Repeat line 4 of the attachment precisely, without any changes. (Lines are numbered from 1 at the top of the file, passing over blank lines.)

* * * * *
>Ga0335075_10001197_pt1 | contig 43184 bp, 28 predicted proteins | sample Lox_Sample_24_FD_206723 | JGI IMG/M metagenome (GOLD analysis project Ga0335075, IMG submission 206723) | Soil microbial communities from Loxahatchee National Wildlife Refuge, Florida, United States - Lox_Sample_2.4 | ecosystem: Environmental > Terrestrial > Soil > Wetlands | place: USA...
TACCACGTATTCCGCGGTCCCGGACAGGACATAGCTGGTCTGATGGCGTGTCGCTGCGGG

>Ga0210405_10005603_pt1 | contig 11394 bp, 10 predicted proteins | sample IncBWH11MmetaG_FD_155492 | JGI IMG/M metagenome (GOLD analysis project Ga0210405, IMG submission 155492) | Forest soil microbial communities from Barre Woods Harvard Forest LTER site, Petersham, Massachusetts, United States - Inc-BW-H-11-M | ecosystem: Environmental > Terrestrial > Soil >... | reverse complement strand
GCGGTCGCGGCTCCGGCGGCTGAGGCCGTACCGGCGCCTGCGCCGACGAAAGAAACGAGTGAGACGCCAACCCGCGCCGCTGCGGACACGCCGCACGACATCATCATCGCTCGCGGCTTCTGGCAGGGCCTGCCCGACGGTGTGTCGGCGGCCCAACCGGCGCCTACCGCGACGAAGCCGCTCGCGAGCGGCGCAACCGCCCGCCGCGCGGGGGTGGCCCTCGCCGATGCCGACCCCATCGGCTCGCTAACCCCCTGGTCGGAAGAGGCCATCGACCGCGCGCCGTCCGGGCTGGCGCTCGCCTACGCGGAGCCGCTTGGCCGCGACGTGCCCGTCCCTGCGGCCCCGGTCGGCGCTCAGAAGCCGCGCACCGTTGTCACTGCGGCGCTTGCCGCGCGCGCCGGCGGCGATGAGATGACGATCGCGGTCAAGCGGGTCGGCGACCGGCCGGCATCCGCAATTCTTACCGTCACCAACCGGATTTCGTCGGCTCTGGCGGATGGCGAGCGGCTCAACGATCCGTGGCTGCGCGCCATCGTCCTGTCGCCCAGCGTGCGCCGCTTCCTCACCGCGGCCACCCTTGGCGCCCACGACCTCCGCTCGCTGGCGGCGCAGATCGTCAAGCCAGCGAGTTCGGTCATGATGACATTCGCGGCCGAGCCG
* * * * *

GCGGTCGCGGCTCCGGCGGCTGAGGCCGTACCGGCGCCTGCGCCGACGAAAGAAACGAGTGAGACGCCAACCCGCGCCGCTGCGGACACGCCGCACGACATCATCATCGCTCGCGGCTTCTGGCAGGGCCTGCCCGACGGTGTGTCGGCGGCCCAACCGGCGCCTACCGCGACGAAGCCGCTCGCGAGCGGCGCAACCGCCCGCCGCGCGGGGGTGGCCCTCGCCGATGCCGACCCCATCGGCTCGCTAACCCCCTGGTCGGAAGAGGCCATCGACCGCGCGCCGTCCGGGCTGGCGCTCGCCTACGCGGAGCCGCTTGGCCGCGACGTGCCCGTCCCTGCGGCCCCGGTCGGCGCTCAGAAGCCGCGCACCGTTGTCACTGCGGCGCTTGCCGCGCGCGCCGGCGGCGATGAGATGACGATCGCGGTCAAGCGGGTCGGCGACCGGCCGGCATCCGCAATTCTTACCGTCACCAACCGGATTTCGTCGGCTCTGGCGGATGGCGAGCGGCTCAACGATCCGTGGCTGCGCGCCATCGTCCTGTCGCCCAGCGTGCGCCGCTTCCTCACCGCGGCCACCCTTGGCGCCCACGACCTCCGCTCGCTGGCGGCGCAGATCGTCAAGCCAGCGAGTTCGGTCATGATGACATTCGCGGCCGAGCCG